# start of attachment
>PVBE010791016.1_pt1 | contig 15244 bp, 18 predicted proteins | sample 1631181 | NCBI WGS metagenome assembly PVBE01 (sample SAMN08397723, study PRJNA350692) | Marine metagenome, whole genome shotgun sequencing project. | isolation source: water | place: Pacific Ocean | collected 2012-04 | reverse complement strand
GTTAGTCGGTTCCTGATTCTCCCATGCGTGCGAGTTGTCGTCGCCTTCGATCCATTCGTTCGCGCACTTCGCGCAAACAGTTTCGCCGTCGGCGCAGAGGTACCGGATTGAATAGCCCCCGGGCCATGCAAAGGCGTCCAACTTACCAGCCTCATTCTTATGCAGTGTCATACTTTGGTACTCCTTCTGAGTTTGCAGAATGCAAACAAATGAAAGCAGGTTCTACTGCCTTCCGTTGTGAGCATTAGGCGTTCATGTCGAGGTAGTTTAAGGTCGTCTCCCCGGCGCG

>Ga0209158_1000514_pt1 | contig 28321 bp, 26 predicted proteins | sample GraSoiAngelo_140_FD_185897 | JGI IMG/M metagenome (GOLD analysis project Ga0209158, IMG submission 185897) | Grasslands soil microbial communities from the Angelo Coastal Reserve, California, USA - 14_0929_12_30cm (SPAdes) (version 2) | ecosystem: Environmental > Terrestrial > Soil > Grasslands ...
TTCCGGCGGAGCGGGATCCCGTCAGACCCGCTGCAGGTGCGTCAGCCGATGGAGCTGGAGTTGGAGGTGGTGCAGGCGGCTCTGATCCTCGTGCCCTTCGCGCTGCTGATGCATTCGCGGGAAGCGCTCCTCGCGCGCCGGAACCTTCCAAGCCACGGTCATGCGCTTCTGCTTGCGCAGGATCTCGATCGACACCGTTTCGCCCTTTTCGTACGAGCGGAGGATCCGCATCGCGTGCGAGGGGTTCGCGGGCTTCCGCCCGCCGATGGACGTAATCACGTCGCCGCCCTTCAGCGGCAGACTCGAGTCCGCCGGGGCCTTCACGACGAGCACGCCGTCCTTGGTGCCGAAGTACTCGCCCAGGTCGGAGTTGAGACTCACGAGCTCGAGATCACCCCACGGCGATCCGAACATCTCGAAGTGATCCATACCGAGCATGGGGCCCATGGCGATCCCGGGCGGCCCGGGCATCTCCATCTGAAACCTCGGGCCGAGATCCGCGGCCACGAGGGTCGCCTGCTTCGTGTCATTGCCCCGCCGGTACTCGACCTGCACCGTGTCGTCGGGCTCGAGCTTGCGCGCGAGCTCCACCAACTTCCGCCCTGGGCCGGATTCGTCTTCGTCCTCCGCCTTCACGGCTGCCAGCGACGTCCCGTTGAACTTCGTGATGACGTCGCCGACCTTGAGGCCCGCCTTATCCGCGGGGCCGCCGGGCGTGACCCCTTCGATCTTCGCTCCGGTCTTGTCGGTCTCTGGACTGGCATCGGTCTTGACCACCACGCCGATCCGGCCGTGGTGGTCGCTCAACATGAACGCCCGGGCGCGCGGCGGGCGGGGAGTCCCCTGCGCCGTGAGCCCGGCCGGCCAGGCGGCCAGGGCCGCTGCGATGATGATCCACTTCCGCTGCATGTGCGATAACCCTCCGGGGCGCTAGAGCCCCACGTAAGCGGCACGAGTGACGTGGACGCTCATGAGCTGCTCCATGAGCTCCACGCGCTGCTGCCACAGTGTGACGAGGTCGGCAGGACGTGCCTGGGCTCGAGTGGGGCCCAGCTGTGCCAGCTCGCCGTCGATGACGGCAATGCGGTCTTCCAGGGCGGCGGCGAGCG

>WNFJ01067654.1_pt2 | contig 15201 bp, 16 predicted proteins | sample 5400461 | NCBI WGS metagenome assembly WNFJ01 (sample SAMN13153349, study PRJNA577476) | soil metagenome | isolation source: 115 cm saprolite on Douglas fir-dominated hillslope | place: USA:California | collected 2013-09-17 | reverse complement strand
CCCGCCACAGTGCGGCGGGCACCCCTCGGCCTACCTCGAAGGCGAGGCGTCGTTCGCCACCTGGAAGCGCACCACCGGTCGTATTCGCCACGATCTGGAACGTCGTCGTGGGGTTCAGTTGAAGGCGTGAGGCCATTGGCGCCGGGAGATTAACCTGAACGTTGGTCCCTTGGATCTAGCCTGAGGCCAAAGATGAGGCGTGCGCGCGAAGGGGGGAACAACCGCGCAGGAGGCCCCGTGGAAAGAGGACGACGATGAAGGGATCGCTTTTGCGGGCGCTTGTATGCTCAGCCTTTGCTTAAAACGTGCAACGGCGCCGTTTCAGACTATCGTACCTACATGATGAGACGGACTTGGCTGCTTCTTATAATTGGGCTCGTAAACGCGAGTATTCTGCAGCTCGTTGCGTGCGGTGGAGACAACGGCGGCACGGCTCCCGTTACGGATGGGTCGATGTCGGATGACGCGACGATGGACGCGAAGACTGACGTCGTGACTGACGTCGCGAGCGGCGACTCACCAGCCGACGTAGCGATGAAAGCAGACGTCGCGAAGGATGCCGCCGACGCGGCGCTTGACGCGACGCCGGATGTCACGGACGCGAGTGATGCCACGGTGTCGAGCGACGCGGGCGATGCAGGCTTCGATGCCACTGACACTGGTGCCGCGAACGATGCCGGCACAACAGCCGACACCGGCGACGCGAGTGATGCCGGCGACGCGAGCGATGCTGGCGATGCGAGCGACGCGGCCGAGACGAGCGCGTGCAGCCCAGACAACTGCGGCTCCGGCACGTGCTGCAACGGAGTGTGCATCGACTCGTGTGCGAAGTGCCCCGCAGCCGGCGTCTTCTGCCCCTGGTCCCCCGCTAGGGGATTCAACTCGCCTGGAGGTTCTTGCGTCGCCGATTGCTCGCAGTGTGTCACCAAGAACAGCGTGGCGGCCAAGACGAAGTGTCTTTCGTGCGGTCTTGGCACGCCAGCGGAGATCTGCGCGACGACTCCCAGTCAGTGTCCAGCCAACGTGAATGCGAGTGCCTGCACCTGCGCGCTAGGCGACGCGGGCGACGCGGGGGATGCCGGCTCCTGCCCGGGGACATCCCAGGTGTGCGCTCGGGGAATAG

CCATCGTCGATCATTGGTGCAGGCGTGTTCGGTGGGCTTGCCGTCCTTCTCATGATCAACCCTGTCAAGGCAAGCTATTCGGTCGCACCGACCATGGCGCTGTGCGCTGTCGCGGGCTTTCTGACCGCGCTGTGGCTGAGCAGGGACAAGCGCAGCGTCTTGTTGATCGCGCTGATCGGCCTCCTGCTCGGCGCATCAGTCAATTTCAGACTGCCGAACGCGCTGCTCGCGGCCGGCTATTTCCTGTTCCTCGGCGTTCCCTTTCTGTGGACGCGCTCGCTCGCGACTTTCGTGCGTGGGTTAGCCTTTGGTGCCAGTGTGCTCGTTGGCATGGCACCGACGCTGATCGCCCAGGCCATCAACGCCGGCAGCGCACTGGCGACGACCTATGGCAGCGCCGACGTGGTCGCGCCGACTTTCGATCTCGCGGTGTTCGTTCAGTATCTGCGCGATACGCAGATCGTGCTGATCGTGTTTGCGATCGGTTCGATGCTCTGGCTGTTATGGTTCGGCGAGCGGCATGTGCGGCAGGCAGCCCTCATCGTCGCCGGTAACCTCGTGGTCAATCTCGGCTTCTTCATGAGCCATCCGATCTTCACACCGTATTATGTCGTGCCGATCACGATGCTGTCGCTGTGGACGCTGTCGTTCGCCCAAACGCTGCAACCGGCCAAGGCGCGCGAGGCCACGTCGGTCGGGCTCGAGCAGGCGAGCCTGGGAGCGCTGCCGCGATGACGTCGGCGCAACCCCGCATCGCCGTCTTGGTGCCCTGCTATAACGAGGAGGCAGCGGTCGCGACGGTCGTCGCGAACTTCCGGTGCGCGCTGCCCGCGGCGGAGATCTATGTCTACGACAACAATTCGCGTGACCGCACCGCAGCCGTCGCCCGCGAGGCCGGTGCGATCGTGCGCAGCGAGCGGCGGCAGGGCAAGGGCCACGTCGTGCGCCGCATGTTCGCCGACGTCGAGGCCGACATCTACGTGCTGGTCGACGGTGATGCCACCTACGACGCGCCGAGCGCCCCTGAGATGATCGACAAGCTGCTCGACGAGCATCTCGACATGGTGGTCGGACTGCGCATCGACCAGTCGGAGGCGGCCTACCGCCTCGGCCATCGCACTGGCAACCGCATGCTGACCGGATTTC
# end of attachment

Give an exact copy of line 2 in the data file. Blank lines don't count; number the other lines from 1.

GTTAGTCGGTTCCTGATTCTCCCATGCGTGCGAGTTGTCGTCGCCTTCGATCCATTCGTTCGCGCACTTCGCGCAAACAGTTTCGCCGTCGGCGCAGAGGTACCGGATTGAATAGCCCCCGGGCCATGCAAAGGCGTCCAACTTACCAGCCTCATTCTTATGCAGTGTCATACTTTGGTACTCCTTCTGAGTTTGCAGAATGCAAACAAATGAAAGCAGGTTCTACTGCCTTCCGTTGTGAGCATTAGGCGTTCATGTCGAGGTAGTTTAAGGTCGTCTCCCCGGCGCG